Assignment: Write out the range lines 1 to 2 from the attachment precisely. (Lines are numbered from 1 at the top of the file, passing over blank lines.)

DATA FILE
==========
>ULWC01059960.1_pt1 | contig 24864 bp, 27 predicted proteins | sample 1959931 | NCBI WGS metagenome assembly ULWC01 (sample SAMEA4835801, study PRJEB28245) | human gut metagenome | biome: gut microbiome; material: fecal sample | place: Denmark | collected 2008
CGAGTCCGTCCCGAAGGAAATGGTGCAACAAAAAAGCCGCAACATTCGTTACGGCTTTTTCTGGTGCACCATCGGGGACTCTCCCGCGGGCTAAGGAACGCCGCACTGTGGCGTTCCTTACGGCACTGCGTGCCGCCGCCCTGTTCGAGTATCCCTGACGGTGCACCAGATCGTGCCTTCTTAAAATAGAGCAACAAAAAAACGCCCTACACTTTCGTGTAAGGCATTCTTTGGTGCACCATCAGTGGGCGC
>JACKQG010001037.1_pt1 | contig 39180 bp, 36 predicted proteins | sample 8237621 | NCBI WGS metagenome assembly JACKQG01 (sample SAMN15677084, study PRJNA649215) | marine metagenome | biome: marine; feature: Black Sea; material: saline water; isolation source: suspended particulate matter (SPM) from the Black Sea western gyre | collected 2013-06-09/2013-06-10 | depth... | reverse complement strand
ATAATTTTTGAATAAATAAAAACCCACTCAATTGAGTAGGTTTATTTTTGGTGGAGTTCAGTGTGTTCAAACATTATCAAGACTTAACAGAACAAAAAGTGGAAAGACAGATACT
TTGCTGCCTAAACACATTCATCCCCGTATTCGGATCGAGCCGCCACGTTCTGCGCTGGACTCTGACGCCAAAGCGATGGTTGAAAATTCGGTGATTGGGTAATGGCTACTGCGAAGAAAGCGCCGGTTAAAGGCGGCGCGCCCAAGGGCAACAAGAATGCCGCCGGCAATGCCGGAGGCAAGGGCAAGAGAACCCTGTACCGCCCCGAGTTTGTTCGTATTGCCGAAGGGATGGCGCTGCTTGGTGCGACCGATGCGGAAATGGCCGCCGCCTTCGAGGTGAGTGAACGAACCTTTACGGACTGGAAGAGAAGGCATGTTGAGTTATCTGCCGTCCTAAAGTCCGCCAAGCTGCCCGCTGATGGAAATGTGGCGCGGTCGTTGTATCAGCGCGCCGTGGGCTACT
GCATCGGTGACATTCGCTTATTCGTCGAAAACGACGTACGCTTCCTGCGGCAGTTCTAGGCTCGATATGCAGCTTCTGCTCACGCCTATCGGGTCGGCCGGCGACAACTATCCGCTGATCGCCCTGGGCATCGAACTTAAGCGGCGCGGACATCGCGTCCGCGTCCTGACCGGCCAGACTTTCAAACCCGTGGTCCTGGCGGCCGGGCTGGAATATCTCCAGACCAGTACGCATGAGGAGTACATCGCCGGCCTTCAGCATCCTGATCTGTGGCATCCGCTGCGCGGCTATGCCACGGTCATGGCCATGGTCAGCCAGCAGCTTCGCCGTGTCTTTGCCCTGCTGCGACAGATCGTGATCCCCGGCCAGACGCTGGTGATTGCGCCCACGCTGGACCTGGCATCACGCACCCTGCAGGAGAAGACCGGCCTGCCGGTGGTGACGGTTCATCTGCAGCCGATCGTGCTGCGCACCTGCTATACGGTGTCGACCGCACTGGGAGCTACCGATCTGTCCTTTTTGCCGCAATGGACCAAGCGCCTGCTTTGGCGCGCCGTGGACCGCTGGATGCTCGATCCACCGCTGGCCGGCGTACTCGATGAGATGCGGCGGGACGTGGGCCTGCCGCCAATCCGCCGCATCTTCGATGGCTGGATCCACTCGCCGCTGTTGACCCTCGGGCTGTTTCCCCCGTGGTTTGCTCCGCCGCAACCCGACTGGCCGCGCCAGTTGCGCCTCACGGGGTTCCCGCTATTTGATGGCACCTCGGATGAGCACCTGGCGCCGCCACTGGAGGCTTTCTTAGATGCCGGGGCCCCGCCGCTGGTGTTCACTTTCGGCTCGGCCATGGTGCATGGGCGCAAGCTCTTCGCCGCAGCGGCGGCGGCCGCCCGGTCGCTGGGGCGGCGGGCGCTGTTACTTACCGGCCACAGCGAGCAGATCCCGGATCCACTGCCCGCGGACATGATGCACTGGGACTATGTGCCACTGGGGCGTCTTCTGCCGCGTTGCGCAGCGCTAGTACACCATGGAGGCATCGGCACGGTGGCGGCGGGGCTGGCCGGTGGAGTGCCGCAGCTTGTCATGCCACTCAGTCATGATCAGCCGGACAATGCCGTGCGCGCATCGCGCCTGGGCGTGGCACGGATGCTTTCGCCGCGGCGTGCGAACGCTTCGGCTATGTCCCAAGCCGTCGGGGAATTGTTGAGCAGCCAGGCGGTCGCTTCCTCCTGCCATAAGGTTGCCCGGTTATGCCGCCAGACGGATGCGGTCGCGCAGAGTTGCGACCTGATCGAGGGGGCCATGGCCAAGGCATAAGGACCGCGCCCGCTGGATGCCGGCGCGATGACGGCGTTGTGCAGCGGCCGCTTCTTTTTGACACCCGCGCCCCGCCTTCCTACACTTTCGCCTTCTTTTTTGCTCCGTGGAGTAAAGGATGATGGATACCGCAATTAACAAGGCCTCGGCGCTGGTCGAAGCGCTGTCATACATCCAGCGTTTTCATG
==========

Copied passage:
>ULWC01059960.1_pt1 | contig 24864 bp, 27 predicted proteins | sample 1959931 | NCBI WGS metagenome assembly ULWC01 (sample SAMEA4835801, study PRJEB28245) | human gut metagenome | biome: gut microbiome; material: fecal sample | place: Denmark | collected 2008
CGAGTCCGTCCCGAAGGAAATGGTGCAACAAAAAAGCCGCAACATTCGTTACGGCTTTTTCTGGTGCACCATCGGGGACTCTCCCGCGGGCTAAGGAACGCCGCACTGTGGCGTTCCTTACGGCACTGCGTGCCGCCGCCCTGTTCGAGTATCCCTGACGGTGCACCAGATCGTGCCTTCTTAAAATAGAGCAACAAAAAAACGCCCTACACTTTCGTGTAAGGCATTCTTTGGTGCACCATCAGTGGGCGC